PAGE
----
Health insurance in the U.S. can be confusing. Many people don't have access to good coverage they can afford, and millions of people don't have any health insurance at all. There are plenty of big picture changes that the federal government needs to make so that health insurance works better.
In the meantime, if you're lucky enough to have health insurance with the system that's in place, you can use your insurance strategically to set yourself up for better health and lower out-of-pocket costs.
Here's how to make good use of your health insurance plan:
Read your plan's coverage documents, every year – even if you think you know what they say
Before you can figure out how to use your plan, you have to know what's in it.
"Many consumers fail to take advantage of the benefits that are offered by their health insurance policy simply because they don't know they exist – or even worse, they end up paying out-of-pocket for expenses that may have been covered," explains Tasha Carter, the Insurance Consumer Advocate for the state of Florida. She helps people understand all kinds of insurance – including health insurance – and her office advocates on behalf of Florida consumers whenever insurance decisions are being made.
Health insurance companies are required to provide a summary of benefits and coverage written in simple language. If you don't get it in the mail at the beginning of the year, you can log on to your health insurance website or call the number on the back of your insurance card and ask for it.
At the start of each year, take a few minutes to look over your summary of benefits, even if you've had the same plan for a long time and you're pretty sure you know what's in it.
"Oftentimes insurance companies also make changes to benefits in terms that are usually applicable upon renewal of the policy, and so you want to make sure that you're reviewing those and you understand what those changes are and how they may impact you," Carter says.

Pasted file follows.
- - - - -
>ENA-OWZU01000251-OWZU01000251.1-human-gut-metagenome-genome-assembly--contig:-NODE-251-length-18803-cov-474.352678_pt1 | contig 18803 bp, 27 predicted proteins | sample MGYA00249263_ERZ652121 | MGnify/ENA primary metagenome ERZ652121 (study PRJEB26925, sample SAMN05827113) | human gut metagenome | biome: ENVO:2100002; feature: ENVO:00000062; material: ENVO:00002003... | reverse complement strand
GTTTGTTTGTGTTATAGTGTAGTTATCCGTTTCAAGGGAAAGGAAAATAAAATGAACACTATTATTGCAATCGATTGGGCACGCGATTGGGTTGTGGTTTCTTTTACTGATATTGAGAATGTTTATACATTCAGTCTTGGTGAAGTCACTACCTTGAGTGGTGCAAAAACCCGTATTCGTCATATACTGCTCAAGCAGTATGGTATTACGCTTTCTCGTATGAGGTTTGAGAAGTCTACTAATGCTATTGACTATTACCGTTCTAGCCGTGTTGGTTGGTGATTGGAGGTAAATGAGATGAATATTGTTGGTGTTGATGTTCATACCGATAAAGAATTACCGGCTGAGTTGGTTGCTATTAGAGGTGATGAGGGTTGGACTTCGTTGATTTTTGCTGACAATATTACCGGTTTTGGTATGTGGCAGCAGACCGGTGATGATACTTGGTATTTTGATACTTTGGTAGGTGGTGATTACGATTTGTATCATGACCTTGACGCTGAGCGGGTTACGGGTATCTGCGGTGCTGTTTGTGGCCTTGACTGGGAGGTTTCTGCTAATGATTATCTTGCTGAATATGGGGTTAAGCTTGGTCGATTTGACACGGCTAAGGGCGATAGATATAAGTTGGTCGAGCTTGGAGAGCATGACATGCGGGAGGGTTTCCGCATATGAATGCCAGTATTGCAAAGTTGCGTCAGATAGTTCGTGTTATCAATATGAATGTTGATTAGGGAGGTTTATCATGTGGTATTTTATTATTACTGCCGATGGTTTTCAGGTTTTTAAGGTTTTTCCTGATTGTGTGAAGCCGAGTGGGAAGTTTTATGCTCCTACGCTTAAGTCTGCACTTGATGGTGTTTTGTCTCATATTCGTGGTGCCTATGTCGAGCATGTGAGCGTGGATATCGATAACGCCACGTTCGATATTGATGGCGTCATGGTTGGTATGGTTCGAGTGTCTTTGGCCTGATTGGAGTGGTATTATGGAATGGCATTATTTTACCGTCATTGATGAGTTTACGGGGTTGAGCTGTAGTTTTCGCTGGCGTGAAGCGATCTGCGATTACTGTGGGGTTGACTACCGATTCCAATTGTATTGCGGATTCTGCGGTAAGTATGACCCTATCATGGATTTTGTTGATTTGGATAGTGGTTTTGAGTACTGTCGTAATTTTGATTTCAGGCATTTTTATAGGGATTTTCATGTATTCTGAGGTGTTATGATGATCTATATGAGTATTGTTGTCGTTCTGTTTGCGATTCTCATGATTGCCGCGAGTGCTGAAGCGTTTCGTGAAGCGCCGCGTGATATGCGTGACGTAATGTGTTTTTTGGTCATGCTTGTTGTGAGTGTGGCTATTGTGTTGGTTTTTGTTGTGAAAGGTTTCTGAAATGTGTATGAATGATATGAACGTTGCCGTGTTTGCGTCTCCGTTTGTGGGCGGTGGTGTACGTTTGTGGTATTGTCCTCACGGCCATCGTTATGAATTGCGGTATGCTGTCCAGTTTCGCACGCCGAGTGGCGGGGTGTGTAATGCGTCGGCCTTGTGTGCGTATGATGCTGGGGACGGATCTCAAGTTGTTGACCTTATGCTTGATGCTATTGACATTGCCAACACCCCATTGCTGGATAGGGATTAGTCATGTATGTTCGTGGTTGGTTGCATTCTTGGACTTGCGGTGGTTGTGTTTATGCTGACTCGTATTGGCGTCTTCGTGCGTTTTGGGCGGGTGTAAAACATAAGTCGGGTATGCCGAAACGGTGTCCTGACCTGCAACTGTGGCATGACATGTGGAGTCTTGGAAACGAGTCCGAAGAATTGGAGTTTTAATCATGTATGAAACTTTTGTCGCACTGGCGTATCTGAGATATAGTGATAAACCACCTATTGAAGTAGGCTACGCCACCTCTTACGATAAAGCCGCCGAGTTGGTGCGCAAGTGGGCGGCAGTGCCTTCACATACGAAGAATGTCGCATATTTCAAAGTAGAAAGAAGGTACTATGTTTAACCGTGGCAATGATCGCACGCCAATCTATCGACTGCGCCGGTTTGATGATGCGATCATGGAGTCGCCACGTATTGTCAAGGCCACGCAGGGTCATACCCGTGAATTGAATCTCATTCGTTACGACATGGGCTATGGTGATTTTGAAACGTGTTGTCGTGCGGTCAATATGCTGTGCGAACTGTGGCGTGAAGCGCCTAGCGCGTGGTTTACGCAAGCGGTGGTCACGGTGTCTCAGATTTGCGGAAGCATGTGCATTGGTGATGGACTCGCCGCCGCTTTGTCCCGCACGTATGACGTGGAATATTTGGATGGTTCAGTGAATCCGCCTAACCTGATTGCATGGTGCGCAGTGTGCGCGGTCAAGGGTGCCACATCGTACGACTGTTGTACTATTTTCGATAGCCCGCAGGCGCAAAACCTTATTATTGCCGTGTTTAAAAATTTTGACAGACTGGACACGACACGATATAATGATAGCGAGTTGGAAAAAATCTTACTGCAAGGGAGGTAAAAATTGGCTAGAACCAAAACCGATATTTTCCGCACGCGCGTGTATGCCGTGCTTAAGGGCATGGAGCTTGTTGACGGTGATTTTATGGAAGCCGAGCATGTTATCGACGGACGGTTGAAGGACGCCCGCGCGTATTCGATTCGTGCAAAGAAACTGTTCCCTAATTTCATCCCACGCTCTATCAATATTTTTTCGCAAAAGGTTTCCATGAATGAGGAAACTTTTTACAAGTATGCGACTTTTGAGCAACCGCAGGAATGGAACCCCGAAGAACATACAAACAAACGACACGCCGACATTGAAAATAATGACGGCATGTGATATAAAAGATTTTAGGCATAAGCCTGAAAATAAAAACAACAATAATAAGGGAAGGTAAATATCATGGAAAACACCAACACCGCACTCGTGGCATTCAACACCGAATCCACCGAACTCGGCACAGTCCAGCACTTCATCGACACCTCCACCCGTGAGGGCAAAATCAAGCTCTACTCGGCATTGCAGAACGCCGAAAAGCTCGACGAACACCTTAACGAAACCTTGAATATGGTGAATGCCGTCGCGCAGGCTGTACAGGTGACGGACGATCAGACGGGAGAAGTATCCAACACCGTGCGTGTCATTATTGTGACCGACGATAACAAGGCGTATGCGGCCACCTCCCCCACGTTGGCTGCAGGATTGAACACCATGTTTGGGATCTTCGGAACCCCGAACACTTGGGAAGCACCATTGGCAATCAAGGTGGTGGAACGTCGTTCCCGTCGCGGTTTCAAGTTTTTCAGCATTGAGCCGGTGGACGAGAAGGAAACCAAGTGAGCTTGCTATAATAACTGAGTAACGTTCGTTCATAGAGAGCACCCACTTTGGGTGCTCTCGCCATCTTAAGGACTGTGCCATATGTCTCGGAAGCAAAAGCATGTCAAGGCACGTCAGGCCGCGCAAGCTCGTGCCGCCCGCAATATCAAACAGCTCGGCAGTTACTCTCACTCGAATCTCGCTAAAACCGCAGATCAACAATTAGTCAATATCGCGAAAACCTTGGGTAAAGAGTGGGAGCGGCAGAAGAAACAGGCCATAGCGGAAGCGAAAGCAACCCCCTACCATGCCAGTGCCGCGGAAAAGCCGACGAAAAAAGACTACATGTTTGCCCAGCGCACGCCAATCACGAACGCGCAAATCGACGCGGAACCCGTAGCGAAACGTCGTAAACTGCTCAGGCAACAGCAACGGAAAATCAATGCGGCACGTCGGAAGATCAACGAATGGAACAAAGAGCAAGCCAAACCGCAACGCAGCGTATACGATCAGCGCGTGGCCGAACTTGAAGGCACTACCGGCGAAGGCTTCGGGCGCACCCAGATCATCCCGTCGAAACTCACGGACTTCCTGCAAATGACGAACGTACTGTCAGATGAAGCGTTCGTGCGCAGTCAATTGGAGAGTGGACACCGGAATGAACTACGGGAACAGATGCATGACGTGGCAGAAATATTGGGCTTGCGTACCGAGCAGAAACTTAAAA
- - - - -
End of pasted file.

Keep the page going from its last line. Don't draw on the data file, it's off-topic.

It's also worth checking your benefits if your health has changed recently. Aspects of your plan that didn't matter to you before might now be important, like coverage for specialists or prenatal benefits.
"If consumers can simply make the review of their health insurance policy a traditional practice, it's something that becomes easier and easier to do over time," says Carter.
Find yourself a good primary care doctor
How much you use your health insurance depends on what's going on with your health. An annual physical with your primary care doctor can keep you up-to-date with what's going on in your body, and give you an idea of what kind of health care you might need in the coming year.
Dr. Nicole Rochester works with patients and their families to navigate the healthcare system. She says having a doctor who really knows you – ideally over many years – is really important.
"When you don't have a primary care doctor, you're going sporadically to different providers when you're sick," she says. "They don't know what's normal for you [when it comes to] your vital signs or even your laboratory studies, so all they can do is react in that moment."
A good doctor who knows your family history and your usual vital signs and symptoms. They can help keep you healthy by flagging screenings that you're eligible for, spotting issues before they turn into big concerns and directing you to a specialist if you need one.
Don't have a primary care doctor? Rochester suggests getting referrals from friends or other people you know, instead of relying on internet reviews.
"There's nothing more powerful than talking to a friend, a coworker, a neighbor, a congregation member and asking, 'Do you have a great doctor? Do you like your doctor? What is it you like about your doctor? What is it you don't like?'" she says.
"Just like we utilize our family and friends and colleague network for vacations and hair stylists...we really need to tap into that same powerful network when looking for a physician."
Take advantage of preventive care
Even if you have a bare-bones, high-deductible plan, any screenings or other "preventive" care you need should be included – meaning, you're not responsible for a copay or other out-of-pocket costs.
That includes getting screened for diabetes, cholesterol and blood pressure. "Typically, breast cancer screenings are also free [and] immunizations such as getting the flu shot," says Carter.